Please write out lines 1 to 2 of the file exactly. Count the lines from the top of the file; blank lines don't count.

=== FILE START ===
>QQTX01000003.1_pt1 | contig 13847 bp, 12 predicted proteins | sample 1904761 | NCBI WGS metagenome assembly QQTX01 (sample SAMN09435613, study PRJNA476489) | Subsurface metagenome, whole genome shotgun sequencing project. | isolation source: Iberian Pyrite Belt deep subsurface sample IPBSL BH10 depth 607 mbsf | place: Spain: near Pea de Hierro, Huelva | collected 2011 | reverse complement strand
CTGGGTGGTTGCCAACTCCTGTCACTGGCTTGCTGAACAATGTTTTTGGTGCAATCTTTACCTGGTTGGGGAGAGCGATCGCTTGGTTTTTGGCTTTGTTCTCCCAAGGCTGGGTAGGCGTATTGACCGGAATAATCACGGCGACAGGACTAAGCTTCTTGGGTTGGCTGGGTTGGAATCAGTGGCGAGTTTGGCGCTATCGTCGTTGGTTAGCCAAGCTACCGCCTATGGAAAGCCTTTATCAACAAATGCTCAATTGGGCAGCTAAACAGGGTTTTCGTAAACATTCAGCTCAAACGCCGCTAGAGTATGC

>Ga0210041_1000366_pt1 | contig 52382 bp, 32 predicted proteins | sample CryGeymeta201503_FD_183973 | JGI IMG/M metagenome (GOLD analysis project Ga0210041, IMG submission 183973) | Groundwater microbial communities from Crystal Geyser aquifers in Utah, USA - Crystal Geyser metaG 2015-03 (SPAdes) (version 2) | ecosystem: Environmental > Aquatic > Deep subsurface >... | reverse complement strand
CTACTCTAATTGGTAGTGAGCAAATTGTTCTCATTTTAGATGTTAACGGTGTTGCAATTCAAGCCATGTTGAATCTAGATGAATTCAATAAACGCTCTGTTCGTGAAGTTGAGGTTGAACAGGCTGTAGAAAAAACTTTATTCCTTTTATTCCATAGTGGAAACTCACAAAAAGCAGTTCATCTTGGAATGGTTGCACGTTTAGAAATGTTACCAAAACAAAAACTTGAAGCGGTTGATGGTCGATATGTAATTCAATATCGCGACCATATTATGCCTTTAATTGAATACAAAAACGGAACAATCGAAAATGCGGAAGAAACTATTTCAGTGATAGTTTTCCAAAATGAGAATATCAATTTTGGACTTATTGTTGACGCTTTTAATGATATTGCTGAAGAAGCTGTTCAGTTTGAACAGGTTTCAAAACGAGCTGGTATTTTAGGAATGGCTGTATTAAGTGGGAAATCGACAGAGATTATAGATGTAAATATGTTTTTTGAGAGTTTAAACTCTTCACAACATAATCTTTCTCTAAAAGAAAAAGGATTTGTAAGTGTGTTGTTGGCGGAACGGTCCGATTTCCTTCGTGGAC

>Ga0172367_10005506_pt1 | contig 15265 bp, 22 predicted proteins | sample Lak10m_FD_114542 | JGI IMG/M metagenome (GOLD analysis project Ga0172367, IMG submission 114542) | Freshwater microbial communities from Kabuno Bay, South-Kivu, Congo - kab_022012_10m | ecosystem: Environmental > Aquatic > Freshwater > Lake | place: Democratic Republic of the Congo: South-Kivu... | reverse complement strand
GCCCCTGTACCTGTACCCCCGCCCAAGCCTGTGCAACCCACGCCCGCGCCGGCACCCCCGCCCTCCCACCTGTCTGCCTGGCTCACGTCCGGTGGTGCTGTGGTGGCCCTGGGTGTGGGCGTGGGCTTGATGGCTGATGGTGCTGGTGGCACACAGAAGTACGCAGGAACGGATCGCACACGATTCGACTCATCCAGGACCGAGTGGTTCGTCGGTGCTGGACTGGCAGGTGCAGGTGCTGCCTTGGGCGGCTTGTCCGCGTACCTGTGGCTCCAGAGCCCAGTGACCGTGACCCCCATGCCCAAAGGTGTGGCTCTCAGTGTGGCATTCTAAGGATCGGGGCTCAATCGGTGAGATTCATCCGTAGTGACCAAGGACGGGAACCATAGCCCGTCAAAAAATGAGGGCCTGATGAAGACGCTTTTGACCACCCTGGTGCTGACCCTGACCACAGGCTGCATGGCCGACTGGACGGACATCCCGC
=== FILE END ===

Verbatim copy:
>QQTX01000003.1_pt1 | contig 13847 bp, 12 predicted proteins | sample 1904761 | NCBI WGS metagenome assembly QQTX01 (sample SAMN09435613, study PRJNA476489) | Subsurface metagenome, whole genome shotgun sequencing project. | isolation source: Iberian Pyrite Belt deep subsurface sample IPBSL BH10 depth 607 mbsf | place: Spain: near Pea de Hierro, Huelva | collected 2011 | reverse complement strand
CTGGGTGGTTGCCAACTCCTGTCACTGGCTTGCTGAACAATGTTTTTGGTGCAATCTTTACCTGGTTGGGGAGAGCGATCGCTTGGTTTTTGGCTTTGTTCTCCCAAGGCTGGGTAGGCGTATTGACCGGAATAATCACGGCGACAGGACTAAGCTTCTTGGGTTGGCTGGGTTGGAATCAGTGGCGAGTTTGGCGCTATCGTCGTTGGTTAGCCAAGCTACCGCCTATGGAAAGCCTTTATCAACAAATGCTCAATTGGGCAGCTAAACAGGGTTTTCGTAAACATTCAGCTCAAACGCCGCTAGAGTATGC